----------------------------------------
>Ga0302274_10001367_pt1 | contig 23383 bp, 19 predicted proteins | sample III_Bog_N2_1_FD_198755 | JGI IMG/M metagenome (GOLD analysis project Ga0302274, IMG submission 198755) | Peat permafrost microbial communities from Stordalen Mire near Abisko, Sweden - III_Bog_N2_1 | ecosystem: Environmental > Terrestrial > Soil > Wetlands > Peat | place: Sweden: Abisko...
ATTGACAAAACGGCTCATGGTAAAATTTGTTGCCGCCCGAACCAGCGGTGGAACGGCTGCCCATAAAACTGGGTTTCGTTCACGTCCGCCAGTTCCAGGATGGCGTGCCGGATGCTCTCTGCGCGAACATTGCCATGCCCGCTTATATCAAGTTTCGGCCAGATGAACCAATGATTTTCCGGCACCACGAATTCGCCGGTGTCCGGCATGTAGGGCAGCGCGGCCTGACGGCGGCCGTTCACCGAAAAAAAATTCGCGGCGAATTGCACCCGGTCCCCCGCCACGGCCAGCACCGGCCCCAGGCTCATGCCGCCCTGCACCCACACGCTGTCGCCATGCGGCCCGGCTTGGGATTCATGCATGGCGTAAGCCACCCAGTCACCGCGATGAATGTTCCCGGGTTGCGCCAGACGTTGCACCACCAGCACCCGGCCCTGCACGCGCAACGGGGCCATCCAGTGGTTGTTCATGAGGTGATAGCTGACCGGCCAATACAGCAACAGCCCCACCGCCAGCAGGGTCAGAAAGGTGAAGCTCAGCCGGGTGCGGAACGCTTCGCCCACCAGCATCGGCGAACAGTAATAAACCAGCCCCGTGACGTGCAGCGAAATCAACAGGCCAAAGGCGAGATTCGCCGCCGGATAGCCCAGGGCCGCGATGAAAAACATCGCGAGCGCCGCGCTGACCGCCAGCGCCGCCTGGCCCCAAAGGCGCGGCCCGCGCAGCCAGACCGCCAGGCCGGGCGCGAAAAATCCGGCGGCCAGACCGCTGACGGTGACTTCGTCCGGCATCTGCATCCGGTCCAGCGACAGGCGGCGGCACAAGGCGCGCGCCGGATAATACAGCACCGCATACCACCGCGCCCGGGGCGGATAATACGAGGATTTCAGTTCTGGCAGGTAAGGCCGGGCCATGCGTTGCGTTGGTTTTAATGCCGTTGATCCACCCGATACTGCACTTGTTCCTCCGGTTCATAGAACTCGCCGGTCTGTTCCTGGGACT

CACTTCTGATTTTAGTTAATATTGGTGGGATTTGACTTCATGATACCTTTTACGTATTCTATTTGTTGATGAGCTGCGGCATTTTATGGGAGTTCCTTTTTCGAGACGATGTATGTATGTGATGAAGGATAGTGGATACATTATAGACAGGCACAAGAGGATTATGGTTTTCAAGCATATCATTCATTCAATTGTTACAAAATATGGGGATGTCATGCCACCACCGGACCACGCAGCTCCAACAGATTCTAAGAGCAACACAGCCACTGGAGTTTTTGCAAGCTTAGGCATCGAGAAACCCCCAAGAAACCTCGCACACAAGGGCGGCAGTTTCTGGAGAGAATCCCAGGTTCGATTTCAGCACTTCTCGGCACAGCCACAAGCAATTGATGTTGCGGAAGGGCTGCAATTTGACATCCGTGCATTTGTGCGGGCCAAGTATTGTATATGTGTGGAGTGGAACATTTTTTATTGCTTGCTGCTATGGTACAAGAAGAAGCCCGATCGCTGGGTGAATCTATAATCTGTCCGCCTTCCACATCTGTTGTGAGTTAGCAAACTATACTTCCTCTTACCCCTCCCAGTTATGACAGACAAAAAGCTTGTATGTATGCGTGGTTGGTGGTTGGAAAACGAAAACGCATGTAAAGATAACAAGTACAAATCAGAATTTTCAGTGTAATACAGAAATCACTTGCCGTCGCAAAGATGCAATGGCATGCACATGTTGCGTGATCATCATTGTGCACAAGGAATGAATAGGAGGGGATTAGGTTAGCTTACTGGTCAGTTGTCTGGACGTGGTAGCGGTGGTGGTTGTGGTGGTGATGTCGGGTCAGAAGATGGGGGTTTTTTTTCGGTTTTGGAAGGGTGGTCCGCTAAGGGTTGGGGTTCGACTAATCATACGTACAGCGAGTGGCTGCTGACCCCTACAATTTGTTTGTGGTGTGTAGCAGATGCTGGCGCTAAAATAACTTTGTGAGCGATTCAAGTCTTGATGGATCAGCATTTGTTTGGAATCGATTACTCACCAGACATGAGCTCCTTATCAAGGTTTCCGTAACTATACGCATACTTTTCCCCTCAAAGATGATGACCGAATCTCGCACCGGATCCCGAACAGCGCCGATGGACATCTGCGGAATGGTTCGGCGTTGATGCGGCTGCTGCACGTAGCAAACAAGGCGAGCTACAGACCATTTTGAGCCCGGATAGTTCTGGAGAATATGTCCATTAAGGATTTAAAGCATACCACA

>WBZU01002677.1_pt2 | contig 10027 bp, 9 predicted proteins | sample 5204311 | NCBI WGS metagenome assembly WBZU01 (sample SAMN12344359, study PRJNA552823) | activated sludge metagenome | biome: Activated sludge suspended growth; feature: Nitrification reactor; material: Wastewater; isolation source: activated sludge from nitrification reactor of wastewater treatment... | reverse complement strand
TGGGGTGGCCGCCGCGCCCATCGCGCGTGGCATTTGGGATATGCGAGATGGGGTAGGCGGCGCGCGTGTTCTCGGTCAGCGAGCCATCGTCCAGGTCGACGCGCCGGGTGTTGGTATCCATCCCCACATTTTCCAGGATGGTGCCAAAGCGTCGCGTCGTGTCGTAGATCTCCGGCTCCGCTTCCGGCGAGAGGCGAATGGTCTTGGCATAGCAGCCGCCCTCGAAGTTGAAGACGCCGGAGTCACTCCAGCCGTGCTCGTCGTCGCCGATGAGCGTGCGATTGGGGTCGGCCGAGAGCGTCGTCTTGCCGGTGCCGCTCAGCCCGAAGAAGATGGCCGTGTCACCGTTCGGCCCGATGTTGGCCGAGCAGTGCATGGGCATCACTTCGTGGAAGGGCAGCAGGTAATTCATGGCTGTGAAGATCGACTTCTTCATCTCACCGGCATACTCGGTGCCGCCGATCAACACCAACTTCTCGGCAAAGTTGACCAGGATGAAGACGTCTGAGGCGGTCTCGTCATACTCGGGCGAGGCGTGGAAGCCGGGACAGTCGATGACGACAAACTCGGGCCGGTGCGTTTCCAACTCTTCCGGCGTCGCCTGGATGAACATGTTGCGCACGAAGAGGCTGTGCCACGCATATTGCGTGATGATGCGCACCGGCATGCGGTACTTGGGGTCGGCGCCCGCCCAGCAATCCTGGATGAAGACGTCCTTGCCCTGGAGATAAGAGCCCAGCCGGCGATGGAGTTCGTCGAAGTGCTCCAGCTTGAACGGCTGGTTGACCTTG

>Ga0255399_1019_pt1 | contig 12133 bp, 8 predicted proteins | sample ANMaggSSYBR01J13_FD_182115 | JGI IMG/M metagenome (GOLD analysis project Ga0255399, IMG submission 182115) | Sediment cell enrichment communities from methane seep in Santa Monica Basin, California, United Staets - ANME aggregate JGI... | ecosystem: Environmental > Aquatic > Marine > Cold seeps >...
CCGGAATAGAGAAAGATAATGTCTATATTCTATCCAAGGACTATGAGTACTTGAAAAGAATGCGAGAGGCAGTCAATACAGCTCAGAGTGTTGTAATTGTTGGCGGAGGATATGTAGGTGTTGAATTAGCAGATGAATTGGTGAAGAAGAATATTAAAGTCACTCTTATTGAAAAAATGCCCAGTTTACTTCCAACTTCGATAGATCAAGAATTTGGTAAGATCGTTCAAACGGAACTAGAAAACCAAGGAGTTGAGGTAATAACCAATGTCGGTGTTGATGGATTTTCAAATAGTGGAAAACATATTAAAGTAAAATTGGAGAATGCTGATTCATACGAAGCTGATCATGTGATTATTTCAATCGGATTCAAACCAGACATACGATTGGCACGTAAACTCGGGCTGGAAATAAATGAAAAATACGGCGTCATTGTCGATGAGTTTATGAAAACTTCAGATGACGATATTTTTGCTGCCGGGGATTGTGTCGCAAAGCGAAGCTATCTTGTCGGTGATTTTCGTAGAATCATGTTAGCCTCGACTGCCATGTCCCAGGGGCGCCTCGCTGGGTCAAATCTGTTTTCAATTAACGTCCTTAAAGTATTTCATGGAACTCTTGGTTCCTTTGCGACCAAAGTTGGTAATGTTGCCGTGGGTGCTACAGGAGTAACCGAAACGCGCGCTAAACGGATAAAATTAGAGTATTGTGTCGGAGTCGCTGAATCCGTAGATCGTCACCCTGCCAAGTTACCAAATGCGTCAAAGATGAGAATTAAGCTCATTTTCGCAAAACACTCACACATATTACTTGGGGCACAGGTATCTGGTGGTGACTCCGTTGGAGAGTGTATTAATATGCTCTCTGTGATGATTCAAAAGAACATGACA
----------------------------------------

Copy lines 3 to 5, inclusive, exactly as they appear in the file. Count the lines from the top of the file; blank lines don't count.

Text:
CACTTCTGATTTTAGTTAATATTGGTGGGATTTGACTTCATGATACCTTTTACGTATTCTATTTGTTGATGAGCTGCGGCATTTTATGGGAGTTCCTTTTTCGAGACGATGTATGTATGTGATGAAGGATAGTGGATACATTATAGACAGGCACAAGAGGATTATGGTTTTCAAGCATATCATTCATTCAATTGTTACAAAATATGGGGATGTCATGCCACCACCGGACCACGCAGCTCCAACAGATTCTAAGAGCAACACAGCCACTGGAGTTTTTGCAAGCTTAGGCATCGAGAAACCCCCAAGAAACCTCGCACACAAGGGCGGCAGTTTCTGGAGAGAATCCCAGGTTCGATTTCAGCACTTCTCGGCACAGCCACAAGCAATTGATGTTGCGGAAGGGCTGCAATTTGACATCCGTGCATTTGTGCGGGCCAAGTATTGTATATGTGTGGAGTGGAACATTTTTTATTGCTTGCTGCTATGGTACAAGAAGAAGCCCGATCGCTGGGTGAATCTATAATCTGTCCGCCTTCCACATCTGTTGTGAGTTAGCAAACTATACTTCCTCTTACCCCTCCCAGTTATGACAGACAAAAAGCTTGTATGTATGCGTGGTTGGTGGTTGGAAAACGAAAACGCATGTAAAGATAACAAGTACAAATCAGAATTTTCAGTGTAATACAGAAATCACTTGCCGTCGCAAAGATGCAATGGCATGCACATGTTGCGTGATCATCATTGTGCACAAGGAATGAATAGGAGGGGATTAGGTTAGCTTACTGGTCAGTTGTCTGGACGTGGTAGCGGTGGTGGTTGTGGTGGTGATGTCGGGTCAGAAGATGGGGGTTTTTTTTCGGTTTTGGAAGGGTGGTCCGCTAAGGGTTGGGGTTCGACTAATCATACGTACAGCGAGTGGCTGCTGACCCCTACAATTTGTTTGTGGTGTGTAGCAGATGCTGGCGCTAAAATAACTTTGTGAGCGATTCAAGTCTTGATGGATCAGCATTTGTTTGGAATCGATTACTCACCAGACATGAGCTCCTTATCAAGGTTTCCGTAACTATACGCATACTTTTCCCCTCAAAGATGATGACCGAATCTCGCACCGGATCCCGAACAGCGCCGATGGACATCTGCGGAATGGTTCGGCGTTGATGCGGCTGCTGCACGTAGCAAACAAGGCGAGCTACAGACCATTTTGAGCCCGGATAGTTCTGGAGAATATGTCCATTAAGGATTTAAAGCATACCACA

>WBZU01002677.1_pt2 | contig 10027 bp, 9 predicted proteins | sample 5204311 | NCBI WGS metagenome assembly WBZU01 (sample SAMN12344359, study PRJNA552823) | activated sludge metagenome | biome: Activated sludge suspended growth; feature: Nitrification reactor; material: Wastewater; isolation source: activated sludge from nitrification reactor of wastewater treatment... | reverse complement strand
TGGGGTGGCCGCCGCGCCCATCGCGCGTGGCATTTGGGATATGCGAGATGGGGTAGGCGGCGCGCGTGTTCTCGGTCAGCGAGCCATCGTCCAGGTCGACGCGCCGGGTGTTGGTATCCATCCCCACATTTTCCAGGATGGTGCCAAAGCGTCGCGTCGTGTCGTAGATCTCCGGCTCCGCTTCCGGCGAGAGGCGAATGGTCTTGGCATAGCAGCCGCCCTCGAAGTTGAAGACGCCGGAGTCACTCCAGCCGTGCTCGTCGTCGCCGATGAGCGTGCGATTGGGGTCGGCCGAGAGCGTCGTCTTGCCGGTGCCGCTCAGCCCGAAGAAGATGGCCGTGTCACCGTTCGGCCCGATGTTGGCCGAGCAGTGCATGGGCATCACTTCGTGGAAGGGCAGCAGGTAATTCATGGCTGTGAAGATCGACTTCTTCATCTCACCGGCATACTCGGTGCCGCCGATCAACACCAACTTCTCGGCAAAGTTGACCAGGATGAAGACGTCTGAGGCGGTCTCGTCATACTCGGGCGAGGCGTGGAAGCCGGGACAGTCGATGACGACAAACTCGGGCCGGTGCGTTTCCAACTCTTCCGGCGTCGCCTGGATGAACATGTTGCGCACGAAGAGGCTGTGCCACGCATATTGCGTGATGATGCGCACCGGCATGCGGTACTTGGGGTCGGCGCCCGCCCAGCAATCCTGGATGAAGACGTCCTTGCCCTGGAGATAAGAGCCCAGCCGGCGATGGAGTTCGTCGAAGTGCTCCAGCTTGAACGGCTGGTTGACCTTG